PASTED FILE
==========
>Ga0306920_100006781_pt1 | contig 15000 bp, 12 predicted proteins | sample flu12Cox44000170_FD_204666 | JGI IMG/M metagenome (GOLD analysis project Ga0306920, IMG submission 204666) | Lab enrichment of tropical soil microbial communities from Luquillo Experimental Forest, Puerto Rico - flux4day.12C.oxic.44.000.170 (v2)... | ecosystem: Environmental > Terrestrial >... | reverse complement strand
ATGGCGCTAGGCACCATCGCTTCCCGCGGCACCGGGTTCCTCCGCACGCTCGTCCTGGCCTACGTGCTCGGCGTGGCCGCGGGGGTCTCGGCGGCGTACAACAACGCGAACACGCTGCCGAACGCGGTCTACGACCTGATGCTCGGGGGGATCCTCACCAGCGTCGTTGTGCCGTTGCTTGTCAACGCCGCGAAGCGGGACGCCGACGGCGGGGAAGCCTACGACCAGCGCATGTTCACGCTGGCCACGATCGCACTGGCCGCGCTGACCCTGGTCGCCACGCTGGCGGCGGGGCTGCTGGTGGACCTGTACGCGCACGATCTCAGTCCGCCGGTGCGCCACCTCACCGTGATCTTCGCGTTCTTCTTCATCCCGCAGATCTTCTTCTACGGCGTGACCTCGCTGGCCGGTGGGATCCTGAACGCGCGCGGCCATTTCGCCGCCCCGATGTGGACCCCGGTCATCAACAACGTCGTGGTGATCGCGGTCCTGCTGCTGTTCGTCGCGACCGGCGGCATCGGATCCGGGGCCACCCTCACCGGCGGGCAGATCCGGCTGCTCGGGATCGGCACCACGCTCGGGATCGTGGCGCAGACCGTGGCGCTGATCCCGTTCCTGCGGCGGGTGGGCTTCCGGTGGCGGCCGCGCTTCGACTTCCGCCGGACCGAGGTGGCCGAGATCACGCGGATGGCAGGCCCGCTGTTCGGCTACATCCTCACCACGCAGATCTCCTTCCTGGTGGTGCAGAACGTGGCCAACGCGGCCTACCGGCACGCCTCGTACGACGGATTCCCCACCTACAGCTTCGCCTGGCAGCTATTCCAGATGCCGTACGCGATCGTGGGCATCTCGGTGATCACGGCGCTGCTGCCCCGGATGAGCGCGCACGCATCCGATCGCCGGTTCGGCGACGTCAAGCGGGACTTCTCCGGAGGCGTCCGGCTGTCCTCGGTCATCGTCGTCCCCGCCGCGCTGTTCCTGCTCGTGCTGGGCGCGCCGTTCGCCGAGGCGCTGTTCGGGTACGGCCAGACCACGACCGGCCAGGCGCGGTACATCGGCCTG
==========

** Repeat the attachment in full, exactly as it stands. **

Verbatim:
>Ga0306920_100006781_pt1 | contig 15000 bp, 12 predicted proteins | sample flu12Cox44000170_FD_204666 | JGI IMG/M metagenome (GOLD analysis project Ga0306920, IMG submission 204666) | Lab enrichment of tropical soil microbial communities from Luquillo Experimental Forest, Puerto Rico - flux4day.12C.oxic.44.000.170 (v2)... | ecosystem: Environmental > Terrestrial >... | reverse complement strand
ATGGCGCTAGGCACCATCGCTTCCCGCGGCACCGGGTTCCTCCGCACGCTCGTCCTGGCCTACGTGCTCGGCGTGGCCGCGGGGGTCTCGGCGGCGTACAACAACGCGAACACGCTGCCGAACGCGGTCTACGACCTGATGCTCGGGGGGATCCTCACCAGCGTCGTTGTGCCGTTGCTTGTCAACGCCGCGAAGCGGGACGCCGACGGCGGGGAAGCCTACGACCAGCGCATGTTCACGCTGGCCACGATCGCACTGGCCGCGCTGACCCTGGTCGCCACGCTGGCGGCGGGGCTGCTGGTGGACCTGTACGCGCACGATCTCAGTCCGCCGGTGCGCCACCTCACCGTGATCTTCGCGTTCTTCTTCATCCCGCAGATCTTCTTCTACGGCGTGACCTCGCTGGCCGGTGGGATCCTGAACGCGCGCGGCCATTTCGCCGCCCCGATGTGGACCCCGGTCATCAACAACGTCGTGGTGATCGCGGTCCTGCTGCTGTTCGTCGCGACCGGCGGCATCGGATCCGGGGCCACCCTCACCGGCGGGCAGATCCGGCTGCTCGGGATCGGCACCACGCTCGGGATCGTGGCGCAGACCGTGGCGCTGATCCCGTTCCTGCGGCGGGTGGGCTTCCGGTGGCGGCCGCGCTTCGACTTCCGCCGGACCGAGGTGGCCGAGATCACGCGGATGGCAGGCCCGCTGTTCGGCTACATCCTCACCACGCAGATCTCCTTCCTGGTGGTGCAGAACGTGGCCAACGCGGCCTACCGGCACGCCTCGTACGACGGATTCCCCACCTACAGCTTCGCCTGGCAGCTATTCCAGATGCCGTACGCGATCGTGGGCATCTCGGTGATCACGGCGCTGCTGCCCCGGATGAGCGCGCACGCATCCGATCGCCGGTTCGGCGACGTCAAGCGGGACTTCTCCGGAGGCGTCCGGCTGTCCTCGGTCATCGTCGTCCCCGCCGCGCTGTTCCTGCTCGTGCTGGGCGCGCCGTTCGCCGAGGCGCTGTTCGGGTACGGCCAGACCACGACCGGCCAGGCGCGGTACATCGGCCTG